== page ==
Kutsher's Hotel and Country Club in Thompson, Sullivan County, near Monticello, New York, was the longest running of the Borscht Belt grand resorts in the Catskill Mountains region of New York State. While the region was open to any and all visitors, the Borscht Belt was so named due to the largely Jewish-American clientele that made the Catskills the primary vacation destination for Jews in the northeastern United States.
Max and Louis Kutsher started the Kutsher's Brothers Farm House in 1907 and began expanding in the 1920s and 1930s. In the 1940s, at the request of his aunt Rebecca, Milton Kutsher took over the hotel. He oversaw the hotel's significant expansion in the 1950s-1980s that created a premiere Catskills vacation destination: a "1,500 acres (607 ha) property that included a 400-room resort, condos, two bungalow colonies, two summer camps, a 18-hole golf course and lakefront." Milton Kutsher and his wife Helen (née Wasser) operated the hotels with Helen serving as the head of reservations and doyenne of the resort. The two ran the hotel until Milton's death in 1998, at which point, his son Mark took over management of the hotel.
Milton Kutsher was active in sports circles, "making the hotel the Catskills home of legendary Celtics coach Red Auerbach and Hall of Famer Wilt Chamberlain, who worked as a bellhop there. There was the Maurice Stokes Benefit All-Star Game, a charity basketball game that once attracted the top pro players. Muhammad Ali trained at Kutsher's, as did other world boxing champions, such as Floyd Patterson and Leon Spinks. He was an avid sports fan, and also saw sports as a way to bring young people to the resort. The Maurice Stokes Game, which raised funds for the injured professional basketball player Maurice Stokes and raised funds for needy former players from the game's earlier days, was sponsored in part, by Kutsher's and played at either the hotel or the Kutsher's Sports Academy. The game is said to have "rivaled the NBA All-Star game in talent." In the 1990s, the basketball exhibition spawned the Maurice Stokes/Wilt Chamberlain Celebrity Pro-Am Golf Tournament.
In its heyday, the Borscht Belt resorts were home to premiere entertainment. Performers such as Duke Ellington, Louis Armstrong, Dean Martin, Woody Allen, and Jerry Seinfeld all spent their early career at Kutsher's.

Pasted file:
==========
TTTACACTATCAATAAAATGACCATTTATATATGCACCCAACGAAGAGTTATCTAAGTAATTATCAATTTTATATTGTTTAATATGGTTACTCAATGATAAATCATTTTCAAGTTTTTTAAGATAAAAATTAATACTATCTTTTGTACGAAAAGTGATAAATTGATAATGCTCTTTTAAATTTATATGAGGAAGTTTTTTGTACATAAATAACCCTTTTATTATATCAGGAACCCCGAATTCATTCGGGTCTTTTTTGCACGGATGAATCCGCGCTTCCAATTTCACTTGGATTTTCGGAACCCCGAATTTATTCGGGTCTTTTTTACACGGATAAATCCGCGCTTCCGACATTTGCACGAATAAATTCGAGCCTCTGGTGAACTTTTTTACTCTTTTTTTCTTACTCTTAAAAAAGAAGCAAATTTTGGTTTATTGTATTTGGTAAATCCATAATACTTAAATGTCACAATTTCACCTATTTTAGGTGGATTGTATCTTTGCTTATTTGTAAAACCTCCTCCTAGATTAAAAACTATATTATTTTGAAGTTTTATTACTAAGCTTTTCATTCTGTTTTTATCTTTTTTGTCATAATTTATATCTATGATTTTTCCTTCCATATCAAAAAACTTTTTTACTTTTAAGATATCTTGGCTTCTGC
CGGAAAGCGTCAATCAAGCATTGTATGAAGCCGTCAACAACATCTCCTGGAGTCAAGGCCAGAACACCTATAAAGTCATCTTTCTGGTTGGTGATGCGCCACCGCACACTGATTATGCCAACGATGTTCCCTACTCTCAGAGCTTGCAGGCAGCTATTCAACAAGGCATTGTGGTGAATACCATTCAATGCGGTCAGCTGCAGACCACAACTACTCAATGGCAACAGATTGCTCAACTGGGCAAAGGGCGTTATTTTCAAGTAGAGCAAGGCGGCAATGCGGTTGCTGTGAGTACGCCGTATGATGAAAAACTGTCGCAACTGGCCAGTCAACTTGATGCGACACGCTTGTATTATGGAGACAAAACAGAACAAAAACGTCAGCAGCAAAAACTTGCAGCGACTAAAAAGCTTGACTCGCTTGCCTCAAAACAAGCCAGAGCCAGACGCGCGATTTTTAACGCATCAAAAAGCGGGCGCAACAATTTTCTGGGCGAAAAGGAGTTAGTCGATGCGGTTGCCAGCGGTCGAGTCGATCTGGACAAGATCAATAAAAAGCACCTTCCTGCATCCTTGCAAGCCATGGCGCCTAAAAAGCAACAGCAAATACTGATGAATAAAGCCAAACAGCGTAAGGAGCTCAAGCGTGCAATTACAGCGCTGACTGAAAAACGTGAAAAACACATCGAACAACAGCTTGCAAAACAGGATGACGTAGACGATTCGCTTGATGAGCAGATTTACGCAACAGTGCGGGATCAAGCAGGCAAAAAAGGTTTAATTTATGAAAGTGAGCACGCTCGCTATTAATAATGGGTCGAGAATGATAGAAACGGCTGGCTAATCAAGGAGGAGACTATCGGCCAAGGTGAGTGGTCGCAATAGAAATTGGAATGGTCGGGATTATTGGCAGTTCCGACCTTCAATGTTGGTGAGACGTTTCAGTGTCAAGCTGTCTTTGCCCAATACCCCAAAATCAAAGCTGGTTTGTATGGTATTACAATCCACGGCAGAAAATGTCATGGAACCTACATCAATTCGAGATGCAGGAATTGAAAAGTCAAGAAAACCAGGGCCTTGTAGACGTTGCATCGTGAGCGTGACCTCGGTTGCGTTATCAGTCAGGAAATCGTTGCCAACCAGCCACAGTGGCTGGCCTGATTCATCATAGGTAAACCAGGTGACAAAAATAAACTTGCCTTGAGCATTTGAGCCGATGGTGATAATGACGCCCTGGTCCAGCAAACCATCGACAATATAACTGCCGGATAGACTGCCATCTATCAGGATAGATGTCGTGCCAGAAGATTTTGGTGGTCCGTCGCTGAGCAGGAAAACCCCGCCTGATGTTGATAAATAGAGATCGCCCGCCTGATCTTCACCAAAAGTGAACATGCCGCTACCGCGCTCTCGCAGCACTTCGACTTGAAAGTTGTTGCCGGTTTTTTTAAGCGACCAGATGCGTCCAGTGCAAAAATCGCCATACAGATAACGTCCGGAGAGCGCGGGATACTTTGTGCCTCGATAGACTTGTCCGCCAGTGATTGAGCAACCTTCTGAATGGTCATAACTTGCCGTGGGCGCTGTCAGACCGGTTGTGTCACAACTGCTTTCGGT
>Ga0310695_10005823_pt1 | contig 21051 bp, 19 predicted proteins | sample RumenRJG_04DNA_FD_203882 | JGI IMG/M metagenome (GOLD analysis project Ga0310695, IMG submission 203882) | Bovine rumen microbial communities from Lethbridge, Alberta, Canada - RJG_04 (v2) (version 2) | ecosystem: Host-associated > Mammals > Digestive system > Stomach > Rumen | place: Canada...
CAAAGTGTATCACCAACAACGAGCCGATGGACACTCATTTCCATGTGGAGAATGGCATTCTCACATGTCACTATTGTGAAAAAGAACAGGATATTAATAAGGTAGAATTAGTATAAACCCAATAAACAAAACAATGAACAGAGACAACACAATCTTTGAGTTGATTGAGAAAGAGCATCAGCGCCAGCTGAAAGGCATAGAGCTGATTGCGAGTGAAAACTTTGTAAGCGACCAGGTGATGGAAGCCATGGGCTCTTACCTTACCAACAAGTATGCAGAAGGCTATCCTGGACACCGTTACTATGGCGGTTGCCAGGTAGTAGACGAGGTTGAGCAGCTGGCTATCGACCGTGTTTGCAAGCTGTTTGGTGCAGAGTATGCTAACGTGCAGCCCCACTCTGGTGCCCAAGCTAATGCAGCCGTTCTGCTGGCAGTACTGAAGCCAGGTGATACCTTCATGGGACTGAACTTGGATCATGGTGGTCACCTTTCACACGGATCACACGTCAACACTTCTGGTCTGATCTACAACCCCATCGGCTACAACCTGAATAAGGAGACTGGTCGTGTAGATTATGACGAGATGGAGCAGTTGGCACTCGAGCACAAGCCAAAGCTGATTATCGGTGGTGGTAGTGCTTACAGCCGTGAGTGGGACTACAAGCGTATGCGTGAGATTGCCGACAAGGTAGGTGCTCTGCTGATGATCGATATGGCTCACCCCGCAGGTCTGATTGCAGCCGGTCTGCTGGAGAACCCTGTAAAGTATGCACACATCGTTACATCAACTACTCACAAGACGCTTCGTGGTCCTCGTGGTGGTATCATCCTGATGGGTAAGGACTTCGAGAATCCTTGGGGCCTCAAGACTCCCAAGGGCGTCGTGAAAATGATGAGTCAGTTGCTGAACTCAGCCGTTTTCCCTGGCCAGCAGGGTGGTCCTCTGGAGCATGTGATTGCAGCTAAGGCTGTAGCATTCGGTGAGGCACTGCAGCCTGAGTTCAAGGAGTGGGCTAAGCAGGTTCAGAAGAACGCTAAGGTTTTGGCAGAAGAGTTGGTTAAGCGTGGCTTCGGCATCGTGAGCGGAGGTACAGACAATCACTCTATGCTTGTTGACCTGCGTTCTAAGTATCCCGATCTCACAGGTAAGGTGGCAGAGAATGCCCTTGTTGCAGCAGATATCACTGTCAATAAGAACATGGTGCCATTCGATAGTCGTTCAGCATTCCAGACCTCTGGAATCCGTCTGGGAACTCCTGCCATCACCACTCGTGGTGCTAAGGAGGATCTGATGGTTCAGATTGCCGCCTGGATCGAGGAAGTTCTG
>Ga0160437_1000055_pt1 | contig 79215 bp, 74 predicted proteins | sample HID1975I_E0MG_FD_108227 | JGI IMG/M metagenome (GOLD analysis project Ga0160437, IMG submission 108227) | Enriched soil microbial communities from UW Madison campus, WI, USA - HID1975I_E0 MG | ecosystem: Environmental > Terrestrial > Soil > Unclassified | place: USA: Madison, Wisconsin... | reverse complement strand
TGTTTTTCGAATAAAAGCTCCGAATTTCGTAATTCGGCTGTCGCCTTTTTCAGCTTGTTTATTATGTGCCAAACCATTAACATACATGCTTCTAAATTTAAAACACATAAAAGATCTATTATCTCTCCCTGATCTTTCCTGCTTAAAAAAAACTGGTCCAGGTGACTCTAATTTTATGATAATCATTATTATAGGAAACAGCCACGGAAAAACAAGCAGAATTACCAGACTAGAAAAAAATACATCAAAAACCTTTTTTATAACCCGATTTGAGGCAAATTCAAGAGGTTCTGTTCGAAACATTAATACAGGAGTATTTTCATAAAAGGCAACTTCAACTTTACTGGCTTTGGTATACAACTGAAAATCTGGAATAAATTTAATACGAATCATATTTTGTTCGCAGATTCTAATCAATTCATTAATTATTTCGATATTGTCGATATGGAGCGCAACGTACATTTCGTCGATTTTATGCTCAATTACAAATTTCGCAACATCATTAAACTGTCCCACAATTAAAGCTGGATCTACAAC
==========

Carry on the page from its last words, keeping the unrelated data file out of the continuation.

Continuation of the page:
The hotel offered an all inclusive vacation: meals (all kosher) were included, as well as entertainment and activities. Activities available at the hotel included golf, tennis, indoor ice skating, indoor and outdoor pools, a health club, and various kids and teen programs. There were also winter sports such as snow tubing and downhill skiing.
For many years, there had been negotiations with the St. Regis Mohawks and Park Place Entertainment to develop an on-site casino, that broke off in 2005. Kutsher's sent a letter to its long-time guests in November 2007 informing them there would be no availability for the coming summer, and Kutsher's closed for renovations. In late winter/early spring 2008, the Kutsher family entered into an option agreement with Louis Cappelli of Westchester County, New York to bring management changes and/or ownership of the hotel. The sale was not finalized, but renovations were carried out, and the establishment was re-opened as The New Kutsher's Resort & Spa' .
Kutsher's hosted the 2008, 2009 and 2010 U.S. edition of the All Tomorrow's Parties festival. It also served as the location for the annual district convention for New York's Kiwanis International and associated organizations.
Helen Kutsher died in Philadelphia, Pennsylvania on March 19, 2013.
Kutsher's closed in 2013. The property was sold to Veria Lifestyle, a company owned by Indian billionaire Subhash Chandra, for an undisclosed price estimated to be in the range of several million dollars. The new ownership will demolish the hotel and construct a health and wellness destination featuring a 265-room resort.
On October 10, 2013 at a woman was killed when she fell off the roof at Kutsher's—a five-story drop. She was working the New York Harvest Festival, which was set to host Ghostface Killah, The Original Wailers, Ditch, Immortal Technique and many others. A lawsuit was announced, alleging that the hotel did not warn promoters that the building was condemned that week.
A documentary about Kutsher's Country Club involving three generations of the Kutsher family entitled "Welcome to Kutsher's: The Last Catskills Resort" was released in 2012.
In popular culture
In the film Wet Hot American Summer, the M.C. of the talent show worked at Kutsher's.
- RESORT OWNER MILTON KUTSHER DIES
- From Borscht To Blackjack, The Jewish Week, August 1, 2003
- From Borscht to Blackjack
- Remembering Kutsher's, Where Pro Athletes, Vacationers Mingled
- Basketball Hall of Fame: Jack Twyman, accessed November 14, 2006
- Kutsher's Sports Academy Clair Bee Fieldhouse, accessed November 14, 2006
- Remembering Kutsher’s, Where Pro Athletes, Vacationers Mingled
- Twyman's empathy for Stokes a lesson for rest of America, Online Athens, August 3, 2002
- Hoops Legends Compete In Annual Celebrity Golf Event, Sullivan County Democrat, August 10, 2004
- Fundraising Efforts Lead to High Honors
- 37th Season
- The Final Days of Kutsher’s Hotel and Country Club, an Abandoned Resort in New York
- Borscht Belt's Last Hurrah
- "New dreams for Kutsher's – Westchester County Business Journal – Find Articles at BNET".[dead link]
- Berger, Joseph (31 March 2013). "Helen Kutsher, Pampering Matriarch of a Grand Borscht Belt Resort, Dies at 89". The New York Times. Retrieved 31 March 2013.
- Catskills Bureau Confidential: Asbestos removal at old Kutsher’s resort
- "Welcome to Kutsher's" documentary trailer page".
- Music and Movies in the Catskill Mountains